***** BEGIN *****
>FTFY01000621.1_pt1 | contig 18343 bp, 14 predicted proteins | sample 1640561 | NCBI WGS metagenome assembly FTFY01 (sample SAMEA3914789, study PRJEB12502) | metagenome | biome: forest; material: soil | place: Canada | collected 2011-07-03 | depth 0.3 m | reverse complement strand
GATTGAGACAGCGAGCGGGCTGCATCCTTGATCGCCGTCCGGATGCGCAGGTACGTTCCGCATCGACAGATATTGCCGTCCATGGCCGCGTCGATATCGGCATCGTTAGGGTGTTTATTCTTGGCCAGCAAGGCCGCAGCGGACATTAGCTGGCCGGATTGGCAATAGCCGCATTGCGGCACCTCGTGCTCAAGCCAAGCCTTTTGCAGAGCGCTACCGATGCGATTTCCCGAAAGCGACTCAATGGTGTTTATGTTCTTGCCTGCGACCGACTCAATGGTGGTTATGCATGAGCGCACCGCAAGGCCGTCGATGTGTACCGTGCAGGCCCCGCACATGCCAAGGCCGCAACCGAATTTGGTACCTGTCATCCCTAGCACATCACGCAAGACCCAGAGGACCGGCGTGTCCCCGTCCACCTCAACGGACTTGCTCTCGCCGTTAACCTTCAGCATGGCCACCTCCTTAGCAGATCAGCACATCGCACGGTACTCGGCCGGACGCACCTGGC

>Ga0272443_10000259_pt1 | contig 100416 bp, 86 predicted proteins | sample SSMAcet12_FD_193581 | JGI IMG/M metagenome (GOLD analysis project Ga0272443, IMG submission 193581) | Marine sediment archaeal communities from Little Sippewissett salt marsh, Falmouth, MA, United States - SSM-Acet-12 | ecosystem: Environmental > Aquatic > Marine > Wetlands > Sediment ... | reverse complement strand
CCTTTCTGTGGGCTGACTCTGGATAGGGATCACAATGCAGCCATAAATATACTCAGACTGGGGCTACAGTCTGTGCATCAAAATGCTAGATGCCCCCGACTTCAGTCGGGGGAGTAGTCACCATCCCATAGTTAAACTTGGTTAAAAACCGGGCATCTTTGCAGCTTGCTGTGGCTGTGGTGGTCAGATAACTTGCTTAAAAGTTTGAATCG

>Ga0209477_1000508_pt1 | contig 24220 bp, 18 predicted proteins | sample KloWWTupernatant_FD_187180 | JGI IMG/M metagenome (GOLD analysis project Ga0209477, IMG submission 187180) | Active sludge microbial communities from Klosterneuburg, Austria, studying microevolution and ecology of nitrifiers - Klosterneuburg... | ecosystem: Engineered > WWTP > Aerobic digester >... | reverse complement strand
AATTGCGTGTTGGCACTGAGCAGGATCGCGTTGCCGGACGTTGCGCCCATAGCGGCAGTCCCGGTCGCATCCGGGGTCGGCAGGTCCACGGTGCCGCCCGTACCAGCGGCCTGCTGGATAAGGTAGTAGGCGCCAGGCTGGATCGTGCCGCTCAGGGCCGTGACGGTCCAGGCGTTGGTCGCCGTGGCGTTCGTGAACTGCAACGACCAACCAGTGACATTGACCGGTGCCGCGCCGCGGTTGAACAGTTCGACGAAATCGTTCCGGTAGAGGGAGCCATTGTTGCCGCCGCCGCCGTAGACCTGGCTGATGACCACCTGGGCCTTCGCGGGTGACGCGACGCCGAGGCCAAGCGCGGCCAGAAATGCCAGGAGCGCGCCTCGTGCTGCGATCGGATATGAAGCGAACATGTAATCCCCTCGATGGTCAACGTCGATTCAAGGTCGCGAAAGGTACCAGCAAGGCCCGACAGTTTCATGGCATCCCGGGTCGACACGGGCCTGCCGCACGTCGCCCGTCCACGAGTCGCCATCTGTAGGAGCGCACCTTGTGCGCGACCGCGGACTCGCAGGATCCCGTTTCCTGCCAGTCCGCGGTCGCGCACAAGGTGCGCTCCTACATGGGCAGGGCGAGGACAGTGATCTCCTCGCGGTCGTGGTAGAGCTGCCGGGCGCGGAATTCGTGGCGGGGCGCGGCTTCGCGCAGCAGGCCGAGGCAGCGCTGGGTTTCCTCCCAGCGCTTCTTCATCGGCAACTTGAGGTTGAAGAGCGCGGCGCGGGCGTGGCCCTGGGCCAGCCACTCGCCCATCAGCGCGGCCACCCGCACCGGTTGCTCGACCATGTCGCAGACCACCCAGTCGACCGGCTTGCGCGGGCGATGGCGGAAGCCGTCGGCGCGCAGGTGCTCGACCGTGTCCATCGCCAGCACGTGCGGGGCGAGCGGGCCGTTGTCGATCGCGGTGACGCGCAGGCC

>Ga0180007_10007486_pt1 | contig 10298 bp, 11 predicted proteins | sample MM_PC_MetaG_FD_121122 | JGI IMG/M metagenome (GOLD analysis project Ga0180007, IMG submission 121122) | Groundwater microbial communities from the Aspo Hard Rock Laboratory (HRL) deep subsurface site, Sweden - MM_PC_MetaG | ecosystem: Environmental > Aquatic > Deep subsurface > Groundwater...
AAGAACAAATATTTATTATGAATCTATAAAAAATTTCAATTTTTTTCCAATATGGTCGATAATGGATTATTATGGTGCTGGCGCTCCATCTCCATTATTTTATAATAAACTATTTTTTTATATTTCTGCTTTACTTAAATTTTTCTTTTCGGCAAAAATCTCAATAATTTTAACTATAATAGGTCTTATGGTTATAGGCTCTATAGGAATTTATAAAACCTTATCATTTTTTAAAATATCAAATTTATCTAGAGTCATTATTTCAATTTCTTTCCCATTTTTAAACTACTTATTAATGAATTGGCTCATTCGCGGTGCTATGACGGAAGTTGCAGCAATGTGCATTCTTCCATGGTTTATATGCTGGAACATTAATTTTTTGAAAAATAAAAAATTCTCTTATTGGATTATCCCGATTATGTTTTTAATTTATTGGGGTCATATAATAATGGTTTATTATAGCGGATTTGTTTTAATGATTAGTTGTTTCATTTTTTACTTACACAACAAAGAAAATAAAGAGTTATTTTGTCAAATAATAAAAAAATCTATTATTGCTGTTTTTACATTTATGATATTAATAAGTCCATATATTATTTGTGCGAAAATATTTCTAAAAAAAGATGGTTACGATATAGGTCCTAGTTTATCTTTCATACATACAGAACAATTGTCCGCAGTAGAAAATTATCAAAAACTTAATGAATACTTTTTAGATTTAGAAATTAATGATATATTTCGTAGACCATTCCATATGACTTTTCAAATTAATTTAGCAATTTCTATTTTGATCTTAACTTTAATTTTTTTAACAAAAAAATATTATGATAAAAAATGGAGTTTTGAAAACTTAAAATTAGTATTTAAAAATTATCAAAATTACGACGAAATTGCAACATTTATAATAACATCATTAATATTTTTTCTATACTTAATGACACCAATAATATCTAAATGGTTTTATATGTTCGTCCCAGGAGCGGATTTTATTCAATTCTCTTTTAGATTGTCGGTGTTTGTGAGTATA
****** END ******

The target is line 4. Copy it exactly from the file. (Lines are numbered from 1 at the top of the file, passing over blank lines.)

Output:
CCTTTCTGTGGGCTGACTCTGGATAGGGATCACAATGCAGCCATAAATATACTCAGACTGGGGCTACAGTCTGTGCATCAAAATGCTAGATGCCCCCGACTTCAGTCGGGGGAGTAGTCACCATCCCATAGTTAAACTTGGTTAAAAACCGGGCATCTTTGCAGCTTGCTGTGGCTGTGGTGGTCAGATAACTTGCTTAAAAGTTTGAATCG